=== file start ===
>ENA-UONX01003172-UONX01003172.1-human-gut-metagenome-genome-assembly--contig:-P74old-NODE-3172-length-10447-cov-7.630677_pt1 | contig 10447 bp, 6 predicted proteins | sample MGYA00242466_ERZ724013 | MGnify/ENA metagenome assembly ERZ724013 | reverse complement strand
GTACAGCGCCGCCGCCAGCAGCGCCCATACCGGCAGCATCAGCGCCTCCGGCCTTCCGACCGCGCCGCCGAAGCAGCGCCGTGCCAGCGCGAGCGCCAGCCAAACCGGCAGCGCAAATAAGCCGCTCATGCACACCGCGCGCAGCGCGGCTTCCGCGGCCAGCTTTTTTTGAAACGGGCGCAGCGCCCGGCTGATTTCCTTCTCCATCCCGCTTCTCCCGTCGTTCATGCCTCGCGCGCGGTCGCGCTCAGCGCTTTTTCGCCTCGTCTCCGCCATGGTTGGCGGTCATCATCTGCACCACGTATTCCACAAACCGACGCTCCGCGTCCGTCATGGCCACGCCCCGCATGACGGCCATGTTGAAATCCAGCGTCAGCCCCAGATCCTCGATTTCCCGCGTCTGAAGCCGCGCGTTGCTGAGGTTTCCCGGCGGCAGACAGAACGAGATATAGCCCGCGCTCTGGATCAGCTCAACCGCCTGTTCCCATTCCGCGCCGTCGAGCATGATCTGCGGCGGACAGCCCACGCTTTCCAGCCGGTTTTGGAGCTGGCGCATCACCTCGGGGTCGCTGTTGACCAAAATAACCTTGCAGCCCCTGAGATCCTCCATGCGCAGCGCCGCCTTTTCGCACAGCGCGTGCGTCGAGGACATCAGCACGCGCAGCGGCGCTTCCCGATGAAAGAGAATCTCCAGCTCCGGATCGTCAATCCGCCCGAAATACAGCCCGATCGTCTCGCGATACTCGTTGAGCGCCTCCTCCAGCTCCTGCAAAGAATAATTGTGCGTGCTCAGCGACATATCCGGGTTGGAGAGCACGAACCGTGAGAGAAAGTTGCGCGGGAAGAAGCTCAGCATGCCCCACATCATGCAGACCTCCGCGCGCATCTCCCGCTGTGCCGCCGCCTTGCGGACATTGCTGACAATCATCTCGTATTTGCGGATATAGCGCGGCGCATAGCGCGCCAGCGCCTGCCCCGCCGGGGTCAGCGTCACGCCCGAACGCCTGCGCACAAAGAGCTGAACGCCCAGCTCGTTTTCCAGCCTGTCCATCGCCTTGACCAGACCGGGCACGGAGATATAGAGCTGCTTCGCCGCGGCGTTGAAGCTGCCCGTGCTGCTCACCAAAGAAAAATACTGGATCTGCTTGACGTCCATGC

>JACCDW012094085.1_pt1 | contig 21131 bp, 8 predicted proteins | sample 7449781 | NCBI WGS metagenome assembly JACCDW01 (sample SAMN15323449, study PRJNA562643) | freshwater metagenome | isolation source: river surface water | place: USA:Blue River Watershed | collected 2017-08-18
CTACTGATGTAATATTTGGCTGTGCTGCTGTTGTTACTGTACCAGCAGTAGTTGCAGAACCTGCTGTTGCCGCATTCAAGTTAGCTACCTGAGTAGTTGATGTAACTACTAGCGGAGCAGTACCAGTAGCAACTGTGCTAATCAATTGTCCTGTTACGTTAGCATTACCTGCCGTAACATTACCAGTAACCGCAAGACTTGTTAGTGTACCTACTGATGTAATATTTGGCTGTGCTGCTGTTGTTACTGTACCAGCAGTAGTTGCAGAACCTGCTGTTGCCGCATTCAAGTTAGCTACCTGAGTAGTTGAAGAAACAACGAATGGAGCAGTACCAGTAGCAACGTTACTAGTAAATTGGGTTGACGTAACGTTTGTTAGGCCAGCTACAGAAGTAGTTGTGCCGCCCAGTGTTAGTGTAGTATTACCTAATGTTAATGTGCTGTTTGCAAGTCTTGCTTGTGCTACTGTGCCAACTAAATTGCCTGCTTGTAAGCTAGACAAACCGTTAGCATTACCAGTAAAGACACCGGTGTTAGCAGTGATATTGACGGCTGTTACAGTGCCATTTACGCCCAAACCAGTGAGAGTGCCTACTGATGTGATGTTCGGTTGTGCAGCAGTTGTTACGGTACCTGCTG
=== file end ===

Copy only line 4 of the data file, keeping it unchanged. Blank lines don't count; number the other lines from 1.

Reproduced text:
CTACTGATGTAATATTTGGCTGTGCTGCTGTTGTTACTGTACCAGCAGTAGTTGCAGAACCTGCTGTTGCCGCATTCAAGTTAGCTACCTGAGTAGTTGATGTAACTACTAGCGGAGCAGTACCAGTAGCAACTGTGCTAATCAATTGTCCTGTTACGTTAGCATTACCTGCCGTAACATTACCAGTAACCGCAAGACTTGTTAGTGTACCTACTGATGTAATATTTGGCTGTGCTGCTGTTGTTACTGTACCAGCAGTAGTTGCAGAACCTGCTGTTGCCGCATTCAAGTTAGCTACCTGAGTAGTTGAAGAAACAACGAATGGAGCAGTACCAGTAGCAACGTTACTAGTAAATTGGGTTGACGTAACGTTTGTTAGGCCAGCTACAGAAGTAGTTGTGCCGCCCAGTGTTAGTGTAGTATTACCTAATGTTAATGTGCTGTTTGCAAGTCTTGCTTGTGCTACTGTGCCAACTAAATTGCCTGCTTGTAAGCTAGACAAACCGTTAGCATTACCAGTAAAGACACCGGTGTTAGCAGTGATATTGACGGCTGTTACAGTGCCATTTACGCCCAAACCAGTGAGAGTGCCTACTGATGTGATGTTCGGTTGTGCAGCAGTTGTTACGGTACCTGCTG